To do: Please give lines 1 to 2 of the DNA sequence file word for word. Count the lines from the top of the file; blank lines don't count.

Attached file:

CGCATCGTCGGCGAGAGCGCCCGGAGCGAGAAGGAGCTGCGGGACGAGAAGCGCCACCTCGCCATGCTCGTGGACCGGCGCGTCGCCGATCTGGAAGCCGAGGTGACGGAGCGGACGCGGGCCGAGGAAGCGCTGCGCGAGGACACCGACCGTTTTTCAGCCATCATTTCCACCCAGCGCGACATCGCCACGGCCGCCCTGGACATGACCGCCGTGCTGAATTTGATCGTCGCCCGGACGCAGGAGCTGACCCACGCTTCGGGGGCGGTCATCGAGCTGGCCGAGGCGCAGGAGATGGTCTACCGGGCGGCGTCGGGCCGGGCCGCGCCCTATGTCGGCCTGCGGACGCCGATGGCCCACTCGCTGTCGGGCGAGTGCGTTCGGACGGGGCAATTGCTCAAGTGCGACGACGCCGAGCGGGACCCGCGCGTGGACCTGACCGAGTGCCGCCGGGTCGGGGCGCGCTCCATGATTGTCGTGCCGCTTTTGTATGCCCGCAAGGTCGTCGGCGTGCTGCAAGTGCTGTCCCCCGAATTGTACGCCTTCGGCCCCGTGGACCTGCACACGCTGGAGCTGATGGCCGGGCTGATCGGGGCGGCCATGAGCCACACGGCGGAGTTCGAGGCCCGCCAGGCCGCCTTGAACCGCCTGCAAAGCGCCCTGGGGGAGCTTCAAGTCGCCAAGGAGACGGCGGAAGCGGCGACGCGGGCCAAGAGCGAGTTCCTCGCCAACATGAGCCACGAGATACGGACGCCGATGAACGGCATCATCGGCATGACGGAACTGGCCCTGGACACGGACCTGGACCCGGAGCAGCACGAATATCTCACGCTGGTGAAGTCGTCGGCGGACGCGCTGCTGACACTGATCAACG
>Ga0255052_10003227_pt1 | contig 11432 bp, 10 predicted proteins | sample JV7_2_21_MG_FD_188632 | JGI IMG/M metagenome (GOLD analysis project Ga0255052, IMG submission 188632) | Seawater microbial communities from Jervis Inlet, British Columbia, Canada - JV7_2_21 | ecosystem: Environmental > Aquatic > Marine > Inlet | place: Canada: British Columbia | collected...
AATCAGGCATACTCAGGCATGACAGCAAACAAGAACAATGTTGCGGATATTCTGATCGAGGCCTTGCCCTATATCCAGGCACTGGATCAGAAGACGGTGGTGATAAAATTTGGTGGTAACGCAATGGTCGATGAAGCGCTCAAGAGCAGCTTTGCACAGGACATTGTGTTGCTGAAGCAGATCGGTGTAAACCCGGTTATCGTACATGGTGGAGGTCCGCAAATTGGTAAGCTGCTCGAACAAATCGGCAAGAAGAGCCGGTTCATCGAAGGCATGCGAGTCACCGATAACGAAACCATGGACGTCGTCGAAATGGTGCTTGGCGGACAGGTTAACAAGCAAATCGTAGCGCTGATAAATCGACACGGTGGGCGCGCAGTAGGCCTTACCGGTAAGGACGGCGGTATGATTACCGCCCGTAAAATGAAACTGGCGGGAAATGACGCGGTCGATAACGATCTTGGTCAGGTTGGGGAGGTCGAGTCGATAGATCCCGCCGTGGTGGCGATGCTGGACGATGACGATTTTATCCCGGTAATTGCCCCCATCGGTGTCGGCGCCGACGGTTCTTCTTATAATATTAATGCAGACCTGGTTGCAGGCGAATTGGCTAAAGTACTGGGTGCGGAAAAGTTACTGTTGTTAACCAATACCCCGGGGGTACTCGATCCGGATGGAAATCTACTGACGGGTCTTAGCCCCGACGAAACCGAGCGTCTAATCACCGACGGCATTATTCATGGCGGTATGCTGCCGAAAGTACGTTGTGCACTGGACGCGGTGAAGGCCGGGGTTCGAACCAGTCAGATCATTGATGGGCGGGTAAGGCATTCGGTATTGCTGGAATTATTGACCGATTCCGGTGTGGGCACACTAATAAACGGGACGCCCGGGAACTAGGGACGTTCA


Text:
CGCATCGTCGGCGAGAGCGCCCGGAGCGAGAAGGAGCTGCGGGACGAGAAGCGCCACCTCGCCATGCTCGTGGACCGGCGCGTCGCCGATCTGGAAGCCGAGGTGACGGAGCGGACGCGGGCCGAGGAAGCGCTGCGCGAGGACACCGACCGTTTTTCAGCCATCATTTCCACCCAGCGCGACATCGCCACGGCCGCCCTGGACATGACCGCCGTGCTGAATTTGATCGTCGCCCGGACGCAGGAGCTGACCCACGCTTCGGGGGCGGTCATCGAGCTGGCCGAGGCGCAGGAGATGGTCTACCGGGCGGCGTCGGGCCGGGCCGCGCCCTATGTCGGCCTGCGGACGCCGATGGCCCACTCGCTGTCGGGCGAGTGCGTTCGGACGGGGCAATTGCTCAAGTGCGACGACGCCGAGCGGGACCCGCGCGTGGACCTGACCGAGTGCCGCCGGGTCGGGGCGCGCTCCATGATTGTCGTGCCGCTTTTGTATGCCCGCAAGGTCGTCGGCGTGCTGCAAGTGCTGTCCCCCGAATTGTACGCCTTCGGCCCCGTGGACCTGCACACGCTGGAGCTGATGGCCGGGCTGATCGGGGCGGCCATGAGCCACACGGCGGAGTTCGAGGCCCGCCAGGCCGCCTTGAACCGCCTGCAAAGCGCCCTGGGGGAGCTTCAAGTCGCCAAGGAGACGGCGGAAGCGGCGACGCGGGCCAAGAGCGAGTTCCTCGCCAACATGAGCCACGAGATACGGACGCCGATGAACGGCATCATCGGCATGACGGAACTGGCCCTGGACACGGACCTGGACCCGGAGCAGCACGAATATCTCACGCTGGTGAAGTCGTCGGCGGACGCGCTGCTGACACTGATCAACG
>Ga0255052_10003227_pt1 | contig 11432 bp, 10 predicted proteins | sample JV7_2_21_MG_FD_188632 | JGI IMG/M metagenome (GOLD analysis project Ga0255052, IMG submission 188632) | Seawater microbial communities from Jervis Inlet, British Columbia, Canada - JV7_2_21 | ecosystem: Environmental > Aquatic > Marine > Inlet | place: Canada: British Columbia | collected...